Art will be on display in a some unexpected locations during the town's first-ever art walk today
TALENT — Art will be on display in some unexpected locations during the town's first-ever art walk today.
Many artists have made Talent their home in recent years, but the town has few local exhibition spaces. That will change, if only briefly, tonight. Ten local businesses in the first three blocks of South Talent Avenue will display art from 4 to 8 p.m. Some will stay open later.
"It's really about the community more than the businesses," said Cory Dalpra, an agent at the State Farm Insurance office that will be one of Friday's gallery spaces. "(We want to do) anything we can do to help the community center and support the local artists. It's exciting to see the arts community grow here."
All venues will offer food and refreshments.
"There are so many artists in Talent. We really wanted to push more artists out there," said event organizer Joe Dunbar, who owns The Total Picture, the only site that currently schedules art openings on a regular basis.
The full slate of exhibition spaces includes Downtowne Coffeehouse, Inti Restaurant, Nica Nelly Imports, Petal and Ink, Photographic camera supply, Proof print shop, Simply Sassy hairdressers, State Farm Insurance, The Total Picture and the new, as-yet-unnamed sculptors' studio that occupies the former site of Southern Oregon Pottery and Supply.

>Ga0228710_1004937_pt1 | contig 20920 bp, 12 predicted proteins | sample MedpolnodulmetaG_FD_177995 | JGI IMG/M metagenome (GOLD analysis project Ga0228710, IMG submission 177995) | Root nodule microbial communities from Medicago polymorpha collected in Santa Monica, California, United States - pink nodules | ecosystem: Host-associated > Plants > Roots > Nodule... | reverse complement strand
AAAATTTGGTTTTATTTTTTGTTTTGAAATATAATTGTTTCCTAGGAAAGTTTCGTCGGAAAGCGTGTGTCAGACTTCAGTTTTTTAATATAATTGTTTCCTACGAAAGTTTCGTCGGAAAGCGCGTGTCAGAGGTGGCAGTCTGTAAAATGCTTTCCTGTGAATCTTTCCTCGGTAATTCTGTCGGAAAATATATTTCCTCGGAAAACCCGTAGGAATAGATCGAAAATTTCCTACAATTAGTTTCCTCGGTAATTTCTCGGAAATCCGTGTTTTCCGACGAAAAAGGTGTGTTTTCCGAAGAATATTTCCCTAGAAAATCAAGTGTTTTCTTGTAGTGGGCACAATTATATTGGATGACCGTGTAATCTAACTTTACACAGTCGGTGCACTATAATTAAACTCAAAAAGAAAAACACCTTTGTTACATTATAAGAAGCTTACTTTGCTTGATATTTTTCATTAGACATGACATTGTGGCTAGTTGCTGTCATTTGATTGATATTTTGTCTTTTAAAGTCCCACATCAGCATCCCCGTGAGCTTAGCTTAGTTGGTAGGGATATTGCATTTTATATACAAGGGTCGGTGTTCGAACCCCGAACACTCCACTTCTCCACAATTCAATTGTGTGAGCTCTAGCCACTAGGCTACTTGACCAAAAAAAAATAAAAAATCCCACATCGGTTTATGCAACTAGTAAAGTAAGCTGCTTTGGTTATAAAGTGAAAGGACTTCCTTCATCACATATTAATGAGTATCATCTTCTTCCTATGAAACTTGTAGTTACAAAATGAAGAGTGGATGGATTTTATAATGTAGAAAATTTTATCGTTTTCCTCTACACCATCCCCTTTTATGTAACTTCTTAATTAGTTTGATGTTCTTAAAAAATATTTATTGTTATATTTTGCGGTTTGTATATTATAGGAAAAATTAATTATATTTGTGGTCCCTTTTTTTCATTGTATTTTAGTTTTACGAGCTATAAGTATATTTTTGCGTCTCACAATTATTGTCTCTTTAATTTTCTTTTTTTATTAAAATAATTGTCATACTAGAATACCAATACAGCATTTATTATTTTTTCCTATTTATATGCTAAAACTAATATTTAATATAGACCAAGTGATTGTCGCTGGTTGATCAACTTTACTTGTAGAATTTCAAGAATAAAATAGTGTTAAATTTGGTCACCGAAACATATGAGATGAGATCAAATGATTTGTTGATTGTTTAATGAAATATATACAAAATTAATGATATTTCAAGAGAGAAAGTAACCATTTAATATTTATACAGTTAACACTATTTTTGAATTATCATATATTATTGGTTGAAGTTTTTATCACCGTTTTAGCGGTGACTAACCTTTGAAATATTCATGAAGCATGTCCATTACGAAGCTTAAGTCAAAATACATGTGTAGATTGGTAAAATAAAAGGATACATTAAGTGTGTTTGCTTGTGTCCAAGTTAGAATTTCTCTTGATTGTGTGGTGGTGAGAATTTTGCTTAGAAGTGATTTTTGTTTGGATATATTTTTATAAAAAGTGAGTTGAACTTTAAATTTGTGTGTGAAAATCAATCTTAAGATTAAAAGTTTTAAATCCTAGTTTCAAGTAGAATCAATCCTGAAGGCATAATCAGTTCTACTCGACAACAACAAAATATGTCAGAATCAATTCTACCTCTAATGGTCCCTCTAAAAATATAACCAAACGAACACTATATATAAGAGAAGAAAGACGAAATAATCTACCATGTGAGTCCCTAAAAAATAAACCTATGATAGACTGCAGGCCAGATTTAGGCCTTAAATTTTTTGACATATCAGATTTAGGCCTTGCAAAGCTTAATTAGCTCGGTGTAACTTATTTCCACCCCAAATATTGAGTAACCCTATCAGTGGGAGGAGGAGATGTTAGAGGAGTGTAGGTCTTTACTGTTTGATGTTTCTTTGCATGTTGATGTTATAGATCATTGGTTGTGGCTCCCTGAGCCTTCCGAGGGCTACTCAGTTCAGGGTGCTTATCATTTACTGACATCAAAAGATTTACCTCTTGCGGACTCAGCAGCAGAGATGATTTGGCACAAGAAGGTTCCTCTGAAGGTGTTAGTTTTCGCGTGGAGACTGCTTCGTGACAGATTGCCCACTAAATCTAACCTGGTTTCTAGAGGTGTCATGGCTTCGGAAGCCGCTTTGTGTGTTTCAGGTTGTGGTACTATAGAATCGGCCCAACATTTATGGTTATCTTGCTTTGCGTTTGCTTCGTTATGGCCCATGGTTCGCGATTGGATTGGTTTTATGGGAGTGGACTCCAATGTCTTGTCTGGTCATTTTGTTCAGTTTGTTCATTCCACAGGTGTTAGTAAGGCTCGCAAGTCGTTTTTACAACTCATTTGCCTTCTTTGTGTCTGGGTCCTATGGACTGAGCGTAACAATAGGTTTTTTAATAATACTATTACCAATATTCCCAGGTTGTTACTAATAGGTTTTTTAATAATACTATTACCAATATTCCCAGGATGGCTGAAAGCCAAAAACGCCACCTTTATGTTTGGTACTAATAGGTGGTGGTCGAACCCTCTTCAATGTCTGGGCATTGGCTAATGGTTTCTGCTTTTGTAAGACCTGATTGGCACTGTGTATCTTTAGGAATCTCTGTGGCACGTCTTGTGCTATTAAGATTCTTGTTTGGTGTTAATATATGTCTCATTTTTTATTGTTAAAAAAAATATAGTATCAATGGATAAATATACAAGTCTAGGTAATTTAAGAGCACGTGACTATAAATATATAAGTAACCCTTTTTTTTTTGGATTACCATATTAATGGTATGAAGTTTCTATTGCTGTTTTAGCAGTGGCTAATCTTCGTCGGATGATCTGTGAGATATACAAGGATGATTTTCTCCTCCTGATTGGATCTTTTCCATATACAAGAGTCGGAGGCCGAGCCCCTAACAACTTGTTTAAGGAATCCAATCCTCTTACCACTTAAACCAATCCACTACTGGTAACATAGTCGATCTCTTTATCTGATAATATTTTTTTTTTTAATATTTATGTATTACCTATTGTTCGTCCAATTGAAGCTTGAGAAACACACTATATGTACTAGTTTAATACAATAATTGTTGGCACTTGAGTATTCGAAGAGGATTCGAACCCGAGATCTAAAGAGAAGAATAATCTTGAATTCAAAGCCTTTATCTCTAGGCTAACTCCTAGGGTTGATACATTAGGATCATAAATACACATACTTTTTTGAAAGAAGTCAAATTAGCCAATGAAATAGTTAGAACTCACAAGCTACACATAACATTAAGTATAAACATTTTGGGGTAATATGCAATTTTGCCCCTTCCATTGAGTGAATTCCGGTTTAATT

Paula Fong, a local artist who specializes in watercolors and pen-and-ink drawings, will exhibit about 10 pieces at State Farm. Her insurance agent, Geoff Donaldson, invited her to participate.
"This is an option to do something close to home," said Fong, who usually displays her work at galleries and businesses in Grants Pass, Medford and Ashland.
The Total Picture will have oil paintings by Aurora Lupetti and Margaret Dunbar and silk orchids by Paradise in Bloom. Trium Winery will pour its offerings during the evening, and Paschal Winery will pour at Downtowne Coffeehouse, which will feature three artists. Artists at the sculpture studio will pour liquid bronze to make castings at 7 and 9 p.m.
"I haven't actually seen a bronze pour," said Dunbar. "It's not something everyone gets to see. You have to live near a foundry."
Jim Thompson, who will show at the coffeehouse, hopes the effort will draw what he described as a "loose-knit" artists' community closer together.
"I've been talking to some other folks in the community about the possibility of trying to start a local art guild," Thompson said. "This is kind of a precursor. We don't really know what the response will be."
Dunbar said monthly art walks aren't on the agenda, but there will be a spring event with another art walk and public visits to artists' studios when the days are longer.
"This is kind of the learning experience. In time we'll get more people together on a committee" said Dunbar. "The banks and a couple of stores further away said 'We want to be involved.' It will be a little more intense for the spring time (event)."